Christmas market is selling a hot dog for £200 and you have to wait 40 minutes for it to be made
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People often splurge during the festive season, however some keen foodies have gone one step further by buying a fancy hotdog which costs over £200. See the hotdog in all its glory below:
To be fair, it does look delicious.
The pricey snack is sold at the Zurich-based catering company Happy Souls at Rudolf’s Christmas Market in Lucerne
It’s marketed as the world’s most expensive hot dog and it could be in your belly if you’re willing to part with 250 Swiss Francs which converts to £219.21.
The hotdog is made with some expensive ingredients, including a Kobe beef sausage, white alba truffles, Cristal Roederer champagne foam, a gilded peppercorn and chocolate crumble.
The most expensive ingredient is likely the white alba truffle, with an average price of €4,940 (£4,269.10) this month according to Tartufo.
While a single bottle of Cristal Roederer can cost between £200-£320.
Happy Souls founder Jasmin Feierabend spoke to CNN Money Switzerland in 2018 about how the ingredients are sourced.
After recalling a disagreement with a butcher after she told him she wanted to buy Kobe beef - the most expensive meat in the world - to make a sausage, she also shared that she’s had a call from Cristal Roederer ‘asking us to please stop using their exclusive champagne’.
But every one ingredient has a meaning behind its inclusion, especially the tiny - but expensive - peppercorn.
“The peppercorn for us has a very deep meaning because on the hot dog you can’t really taste the pepper but for us it means to go the extra mile."
Customers are also treated to a Feierabend's singing while they wait for their hotdog.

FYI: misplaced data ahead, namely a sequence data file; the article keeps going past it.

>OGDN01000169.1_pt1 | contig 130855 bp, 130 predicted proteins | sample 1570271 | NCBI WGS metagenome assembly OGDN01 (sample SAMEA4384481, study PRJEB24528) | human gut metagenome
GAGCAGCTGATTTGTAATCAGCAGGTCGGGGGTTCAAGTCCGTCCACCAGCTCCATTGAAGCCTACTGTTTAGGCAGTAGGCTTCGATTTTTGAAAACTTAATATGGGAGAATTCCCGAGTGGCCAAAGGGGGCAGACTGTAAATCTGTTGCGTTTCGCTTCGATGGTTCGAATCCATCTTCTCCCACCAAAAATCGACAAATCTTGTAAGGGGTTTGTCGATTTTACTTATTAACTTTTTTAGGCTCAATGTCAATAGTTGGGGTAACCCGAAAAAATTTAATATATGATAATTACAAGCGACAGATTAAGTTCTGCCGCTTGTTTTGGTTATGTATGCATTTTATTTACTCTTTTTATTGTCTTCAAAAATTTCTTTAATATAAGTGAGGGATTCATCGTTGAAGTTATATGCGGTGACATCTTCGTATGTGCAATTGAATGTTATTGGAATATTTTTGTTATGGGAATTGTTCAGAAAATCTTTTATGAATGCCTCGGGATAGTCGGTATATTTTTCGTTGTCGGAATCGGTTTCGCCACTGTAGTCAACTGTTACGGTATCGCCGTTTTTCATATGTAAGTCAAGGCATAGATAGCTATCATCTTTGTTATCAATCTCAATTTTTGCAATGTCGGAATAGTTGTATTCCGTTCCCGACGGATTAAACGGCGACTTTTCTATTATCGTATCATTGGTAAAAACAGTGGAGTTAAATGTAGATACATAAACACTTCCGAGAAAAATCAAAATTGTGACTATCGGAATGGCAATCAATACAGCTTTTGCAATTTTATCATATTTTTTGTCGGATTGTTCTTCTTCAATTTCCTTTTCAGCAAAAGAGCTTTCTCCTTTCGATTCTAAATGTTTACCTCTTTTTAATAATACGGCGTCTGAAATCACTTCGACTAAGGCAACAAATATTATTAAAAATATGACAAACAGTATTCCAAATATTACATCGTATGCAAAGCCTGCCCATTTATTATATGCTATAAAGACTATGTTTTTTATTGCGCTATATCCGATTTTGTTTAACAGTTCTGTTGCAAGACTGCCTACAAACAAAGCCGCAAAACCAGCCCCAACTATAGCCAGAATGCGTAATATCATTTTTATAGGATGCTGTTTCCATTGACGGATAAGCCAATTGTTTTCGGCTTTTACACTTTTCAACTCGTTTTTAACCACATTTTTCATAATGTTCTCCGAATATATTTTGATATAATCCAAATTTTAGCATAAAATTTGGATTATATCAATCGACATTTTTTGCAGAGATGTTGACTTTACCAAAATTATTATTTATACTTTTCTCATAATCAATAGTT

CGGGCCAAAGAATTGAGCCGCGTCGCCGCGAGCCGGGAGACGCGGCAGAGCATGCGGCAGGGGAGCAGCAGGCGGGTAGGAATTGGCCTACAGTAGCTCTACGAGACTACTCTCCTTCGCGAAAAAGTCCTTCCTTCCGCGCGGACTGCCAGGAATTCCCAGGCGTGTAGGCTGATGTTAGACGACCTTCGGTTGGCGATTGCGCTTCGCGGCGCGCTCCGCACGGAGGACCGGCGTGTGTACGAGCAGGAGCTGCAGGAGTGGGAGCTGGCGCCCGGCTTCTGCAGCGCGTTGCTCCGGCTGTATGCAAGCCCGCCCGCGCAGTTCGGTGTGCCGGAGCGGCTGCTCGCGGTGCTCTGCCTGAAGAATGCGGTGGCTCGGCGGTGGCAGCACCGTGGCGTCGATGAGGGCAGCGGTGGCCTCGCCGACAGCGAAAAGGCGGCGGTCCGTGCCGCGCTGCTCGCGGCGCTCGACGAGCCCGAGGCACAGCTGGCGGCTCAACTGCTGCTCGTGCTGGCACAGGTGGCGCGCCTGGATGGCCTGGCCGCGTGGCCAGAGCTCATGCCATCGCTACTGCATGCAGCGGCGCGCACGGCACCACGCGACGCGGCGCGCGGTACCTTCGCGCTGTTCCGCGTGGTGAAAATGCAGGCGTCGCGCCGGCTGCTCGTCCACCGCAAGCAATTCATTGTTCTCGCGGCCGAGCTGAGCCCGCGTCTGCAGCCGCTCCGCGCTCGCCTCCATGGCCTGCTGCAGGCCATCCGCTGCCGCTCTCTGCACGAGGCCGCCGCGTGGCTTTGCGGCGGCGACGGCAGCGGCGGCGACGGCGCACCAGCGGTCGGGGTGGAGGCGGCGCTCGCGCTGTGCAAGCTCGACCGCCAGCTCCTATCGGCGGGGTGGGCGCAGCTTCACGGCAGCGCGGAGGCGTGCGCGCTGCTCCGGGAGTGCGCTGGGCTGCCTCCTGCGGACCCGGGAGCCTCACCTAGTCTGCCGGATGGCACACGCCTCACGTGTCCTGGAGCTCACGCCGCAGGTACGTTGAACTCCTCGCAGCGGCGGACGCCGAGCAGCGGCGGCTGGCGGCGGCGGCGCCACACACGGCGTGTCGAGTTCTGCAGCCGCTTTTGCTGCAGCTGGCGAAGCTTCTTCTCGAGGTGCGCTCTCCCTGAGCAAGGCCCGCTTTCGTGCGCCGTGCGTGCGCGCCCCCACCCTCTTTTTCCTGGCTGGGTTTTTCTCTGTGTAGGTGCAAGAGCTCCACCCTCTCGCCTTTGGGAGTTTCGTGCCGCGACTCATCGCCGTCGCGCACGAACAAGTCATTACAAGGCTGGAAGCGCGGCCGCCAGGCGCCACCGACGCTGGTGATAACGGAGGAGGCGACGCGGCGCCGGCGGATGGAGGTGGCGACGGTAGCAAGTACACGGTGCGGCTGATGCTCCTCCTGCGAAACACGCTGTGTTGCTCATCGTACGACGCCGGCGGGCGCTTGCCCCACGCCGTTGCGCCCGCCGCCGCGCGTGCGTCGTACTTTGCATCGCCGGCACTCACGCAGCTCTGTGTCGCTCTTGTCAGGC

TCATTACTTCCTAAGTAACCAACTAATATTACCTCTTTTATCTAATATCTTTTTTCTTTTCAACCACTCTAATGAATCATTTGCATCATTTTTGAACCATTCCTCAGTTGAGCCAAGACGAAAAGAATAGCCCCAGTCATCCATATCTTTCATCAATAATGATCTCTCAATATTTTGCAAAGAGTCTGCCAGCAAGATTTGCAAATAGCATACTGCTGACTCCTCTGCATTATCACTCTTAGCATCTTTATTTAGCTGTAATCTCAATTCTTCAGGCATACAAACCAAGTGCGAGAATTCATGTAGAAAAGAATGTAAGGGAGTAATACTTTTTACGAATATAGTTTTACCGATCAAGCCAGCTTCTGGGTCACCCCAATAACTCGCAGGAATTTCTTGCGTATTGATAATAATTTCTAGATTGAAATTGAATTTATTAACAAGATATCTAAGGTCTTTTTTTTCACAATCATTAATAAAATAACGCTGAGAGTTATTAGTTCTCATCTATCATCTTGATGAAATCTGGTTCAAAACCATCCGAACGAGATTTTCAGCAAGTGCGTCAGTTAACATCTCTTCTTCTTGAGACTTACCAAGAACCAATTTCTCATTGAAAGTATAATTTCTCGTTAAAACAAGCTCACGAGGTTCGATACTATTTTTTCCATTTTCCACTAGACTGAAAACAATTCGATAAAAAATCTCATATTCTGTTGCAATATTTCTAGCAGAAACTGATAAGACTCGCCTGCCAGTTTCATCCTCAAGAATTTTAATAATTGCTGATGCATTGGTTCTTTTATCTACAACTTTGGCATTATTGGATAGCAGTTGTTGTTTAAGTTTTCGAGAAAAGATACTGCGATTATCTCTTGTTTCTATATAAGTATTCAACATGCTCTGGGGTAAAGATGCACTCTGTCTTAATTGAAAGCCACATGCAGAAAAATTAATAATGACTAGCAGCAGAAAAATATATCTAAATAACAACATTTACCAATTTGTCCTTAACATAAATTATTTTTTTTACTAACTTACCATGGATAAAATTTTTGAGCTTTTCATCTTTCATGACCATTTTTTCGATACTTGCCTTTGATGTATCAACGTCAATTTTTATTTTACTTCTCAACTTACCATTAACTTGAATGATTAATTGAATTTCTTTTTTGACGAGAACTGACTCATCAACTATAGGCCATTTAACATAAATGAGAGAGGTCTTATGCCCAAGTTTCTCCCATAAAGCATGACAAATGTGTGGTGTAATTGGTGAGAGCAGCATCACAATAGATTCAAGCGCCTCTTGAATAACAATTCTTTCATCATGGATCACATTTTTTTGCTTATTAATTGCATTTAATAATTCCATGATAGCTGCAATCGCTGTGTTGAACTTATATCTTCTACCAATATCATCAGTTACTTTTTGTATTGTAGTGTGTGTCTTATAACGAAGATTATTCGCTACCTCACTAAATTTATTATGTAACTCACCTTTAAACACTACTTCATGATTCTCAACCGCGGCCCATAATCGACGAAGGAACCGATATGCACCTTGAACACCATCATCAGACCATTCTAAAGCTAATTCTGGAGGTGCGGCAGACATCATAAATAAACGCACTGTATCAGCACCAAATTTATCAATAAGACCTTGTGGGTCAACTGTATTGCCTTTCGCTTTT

“This hotdog is real dramatic.”
In 2017 they sold 30 luxury hotdogs. Customers have included a ‘beauty doctor’ who flew to Switzerland and contacted Happy Souls to try the hotdog.
Feierabend wanted to give the humble hotdog a fancy makeover and it's all for a good cause. The profit goes to charity and helps single parents in Switzerland.
In related Christmas market news, market traders in the UK have defended hiking prices while explaining why Christmas markets cost so much.
People had been left absolutely 'fuming' at the high prices at the Christmas markets in Manchester this year, complaining that they felt like they'd been 'ripped off' whenever they tried to buy food and drink.
The MEN spoke to Bram Dreijer, whose father runs the Dutch Mini Pancakes stall you can visit at the markets, and he explained that they have 'no choice but to raise the price.
"I think everybody has noticed that a lot of things have increased during the last year,” he said. “It’s no different for us.
"We buy some stock here in the UK and bring some from Holland, now with Brexit it has become more expensive in both countries.
"And because of Brexit there has been a lot of extra costs for us to bring the stuff over, like the Christmas sheds, people, stock, visas and the like."